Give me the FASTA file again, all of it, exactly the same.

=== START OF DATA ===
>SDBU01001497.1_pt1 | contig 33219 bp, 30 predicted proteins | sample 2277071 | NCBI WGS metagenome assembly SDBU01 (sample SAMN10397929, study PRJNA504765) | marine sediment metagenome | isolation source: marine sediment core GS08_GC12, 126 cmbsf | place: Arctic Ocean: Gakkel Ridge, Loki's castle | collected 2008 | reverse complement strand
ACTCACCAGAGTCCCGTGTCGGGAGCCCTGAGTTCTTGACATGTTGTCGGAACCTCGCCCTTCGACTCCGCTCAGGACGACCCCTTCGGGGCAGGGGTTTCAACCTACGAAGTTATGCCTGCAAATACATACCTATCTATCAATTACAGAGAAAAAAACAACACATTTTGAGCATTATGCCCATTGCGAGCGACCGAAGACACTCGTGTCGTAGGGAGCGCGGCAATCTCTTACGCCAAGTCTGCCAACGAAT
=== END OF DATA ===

>SDBU01001497.1_pt1 | contig 33219 bp, 30 predicted proteins | sample 2277071 | NCBI WGS metagenome assembly SDBU01 (sample SAMN10397929, study PRJNA504765) | marine sediment metagenome | isolation source: marine sediment core GS08_GC12, 126 cmbsf | place: Arctic Ocean: Gakkel Ridge, Loki's castle | collected 2008 | reverse complement strand
ACTCACCAGAGTCCCGTGTCGGGAGCCCTGAGTTCTTGACATGTTGTCGGAACCTCGCCCTTCGACTCCGCTCAGGACGACCCCTTCGGGGCAGGGGTTTCAACCTACGAAGTTATGCCTGCAAATACATACCTATCTATCAATTACAGAGAAAAAAACAACACATTTTGAGCATTATGCCCATTGCGAGCGACCGAAGACACTCGTGTCGTAGGGAGCGCGGCAATCTCTTACGCCAAGTCTGCCAACGAAT